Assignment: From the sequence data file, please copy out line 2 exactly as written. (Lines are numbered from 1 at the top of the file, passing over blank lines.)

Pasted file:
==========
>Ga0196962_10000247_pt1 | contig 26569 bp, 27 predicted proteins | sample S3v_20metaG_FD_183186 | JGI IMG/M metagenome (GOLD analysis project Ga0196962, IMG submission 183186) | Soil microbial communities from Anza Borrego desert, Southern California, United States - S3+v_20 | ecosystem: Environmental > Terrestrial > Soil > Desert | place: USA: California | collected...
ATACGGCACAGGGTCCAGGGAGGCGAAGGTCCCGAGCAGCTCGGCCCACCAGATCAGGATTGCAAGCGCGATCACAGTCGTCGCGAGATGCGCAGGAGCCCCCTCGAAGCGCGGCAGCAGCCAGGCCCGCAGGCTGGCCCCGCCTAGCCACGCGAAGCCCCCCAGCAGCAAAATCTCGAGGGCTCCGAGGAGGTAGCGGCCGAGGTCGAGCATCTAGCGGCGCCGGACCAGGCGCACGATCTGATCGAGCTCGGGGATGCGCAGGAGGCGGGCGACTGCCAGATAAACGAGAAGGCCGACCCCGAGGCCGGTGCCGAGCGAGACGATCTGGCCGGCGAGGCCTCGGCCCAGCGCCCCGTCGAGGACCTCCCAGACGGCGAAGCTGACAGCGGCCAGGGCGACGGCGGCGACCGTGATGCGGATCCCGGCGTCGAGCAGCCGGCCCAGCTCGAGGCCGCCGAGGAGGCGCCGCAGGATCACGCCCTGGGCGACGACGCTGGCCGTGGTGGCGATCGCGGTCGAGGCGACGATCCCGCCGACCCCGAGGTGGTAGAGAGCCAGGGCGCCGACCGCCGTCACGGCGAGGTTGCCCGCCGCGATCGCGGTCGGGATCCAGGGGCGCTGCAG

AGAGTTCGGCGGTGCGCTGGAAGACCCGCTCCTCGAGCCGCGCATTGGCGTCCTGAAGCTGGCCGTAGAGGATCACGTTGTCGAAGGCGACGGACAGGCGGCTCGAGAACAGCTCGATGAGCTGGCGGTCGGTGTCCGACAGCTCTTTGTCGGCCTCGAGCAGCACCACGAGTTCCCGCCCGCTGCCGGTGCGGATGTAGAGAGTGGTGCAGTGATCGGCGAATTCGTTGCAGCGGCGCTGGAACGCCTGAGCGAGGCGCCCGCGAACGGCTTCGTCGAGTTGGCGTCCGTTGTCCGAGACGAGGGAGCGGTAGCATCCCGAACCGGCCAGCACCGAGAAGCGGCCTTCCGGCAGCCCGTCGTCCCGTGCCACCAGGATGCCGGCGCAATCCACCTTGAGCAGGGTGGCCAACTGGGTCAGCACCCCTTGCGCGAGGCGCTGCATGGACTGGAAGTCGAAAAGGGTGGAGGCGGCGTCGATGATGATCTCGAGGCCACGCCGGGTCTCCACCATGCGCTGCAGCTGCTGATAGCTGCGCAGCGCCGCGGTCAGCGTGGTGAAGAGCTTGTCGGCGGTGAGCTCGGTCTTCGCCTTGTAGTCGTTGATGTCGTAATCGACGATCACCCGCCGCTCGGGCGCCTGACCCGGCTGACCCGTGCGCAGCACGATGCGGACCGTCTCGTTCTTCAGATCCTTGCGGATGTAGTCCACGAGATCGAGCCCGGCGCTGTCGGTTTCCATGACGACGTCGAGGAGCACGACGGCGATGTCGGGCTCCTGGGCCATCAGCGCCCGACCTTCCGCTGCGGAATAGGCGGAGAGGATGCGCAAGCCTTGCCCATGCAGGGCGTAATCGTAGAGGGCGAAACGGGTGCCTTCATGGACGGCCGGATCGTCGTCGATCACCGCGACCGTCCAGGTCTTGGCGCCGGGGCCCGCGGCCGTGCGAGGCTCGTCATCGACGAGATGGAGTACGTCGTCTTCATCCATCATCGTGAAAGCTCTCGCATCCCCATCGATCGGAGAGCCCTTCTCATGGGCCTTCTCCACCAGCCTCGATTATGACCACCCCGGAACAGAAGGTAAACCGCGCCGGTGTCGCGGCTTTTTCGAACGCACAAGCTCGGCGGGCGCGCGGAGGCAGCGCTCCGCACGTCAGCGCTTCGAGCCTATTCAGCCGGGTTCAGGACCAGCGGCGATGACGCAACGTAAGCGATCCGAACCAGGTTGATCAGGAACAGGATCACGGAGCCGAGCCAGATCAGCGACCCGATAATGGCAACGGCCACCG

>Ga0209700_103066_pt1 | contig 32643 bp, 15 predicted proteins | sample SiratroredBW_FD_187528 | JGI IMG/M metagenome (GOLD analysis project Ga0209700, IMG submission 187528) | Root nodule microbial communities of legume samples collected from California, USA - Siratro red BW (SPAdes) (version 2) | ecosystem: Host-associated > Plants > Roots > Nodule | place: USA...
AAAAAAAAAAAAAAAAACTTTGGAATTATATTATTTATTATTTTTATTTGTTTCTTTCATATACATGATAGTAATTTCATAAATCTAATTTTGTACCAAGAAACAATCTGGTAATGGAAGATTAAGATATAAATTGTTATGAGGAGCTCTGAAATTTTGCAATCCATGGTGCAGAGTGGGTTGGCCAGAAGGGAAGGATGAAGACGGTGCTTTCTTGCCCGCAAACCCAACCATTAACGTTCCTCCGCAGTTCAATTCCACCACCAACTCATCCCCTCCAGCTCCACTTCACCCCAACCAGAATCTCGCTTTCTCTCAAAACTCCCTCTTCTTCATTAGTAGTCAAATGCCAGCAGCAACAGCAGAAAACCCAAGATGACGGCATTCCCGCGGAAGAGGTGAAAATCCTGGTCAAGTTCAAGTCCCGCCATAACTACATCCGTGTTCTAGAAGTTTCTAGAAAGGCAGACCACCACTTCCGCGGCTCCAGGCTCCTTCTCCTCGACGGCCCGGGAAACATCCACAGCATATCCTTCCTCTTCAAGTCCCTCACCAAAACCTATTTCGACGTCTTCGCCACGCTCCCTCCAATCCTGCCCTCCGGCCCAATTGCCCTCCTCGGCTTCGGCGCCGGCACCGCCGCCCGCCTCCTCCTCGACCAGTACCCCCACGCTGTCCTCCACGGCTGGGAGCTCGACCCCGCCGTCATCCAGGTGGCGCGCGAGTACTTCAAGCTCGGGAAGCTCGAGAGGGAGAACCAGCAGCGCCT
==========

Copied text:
ATACGGCACAGGGTCCAGGGAGGCGAAGGTCCCGAGCAGCTCGGCCCACCAGATCAGGATTGCAAGCGCGATCACAGTCGTCGCGAGATGCGCAGGAGCCCCCTCGAAGCGCGGCAGCAGCCAGGCCCGCAGGCTGGCCCCGCCTAGCCACGCGAAGCCCCCCAGCAGCAAAATCTCGAGGGCTCCGAGGAGGTAGCGGCCGAGGTCGAGCATCTAGCGGCGCCGGACCAGGCGCACGATCTGATCGAGCTCGGGGATGCGCAGGAGGCGGGCGACTGCCAGATAAACGAGAAGGCCGACCCCGAGGCCGGTGCCGAGCGAGACGATCTGGCCGGCGAGGCCTCGGCCCAGCGCCCCGTCGAGGACCTCCCAGACGGCGAAGCTGACAGCGGCCAGGGCGACGGCGGCGACCGTGATGCGGATCCCGGCGTCGAGCAGCCGGCCCAGCTCGAGGCCGCCGAGGAGGCGCCGCAGGATCACGCCCTGGGCGACGACGCTGGCCGTGGTGGCGATCGCGGTCGAGGCGACGATCCCGCCGACCCCGAGGTGGTAGAGAGCCAGGGCGCCGACCGCCGTCACGGCGAGGTTGCCCGCCGCGATCGCGGTCGGGATCCAGGGGCGCTGCAG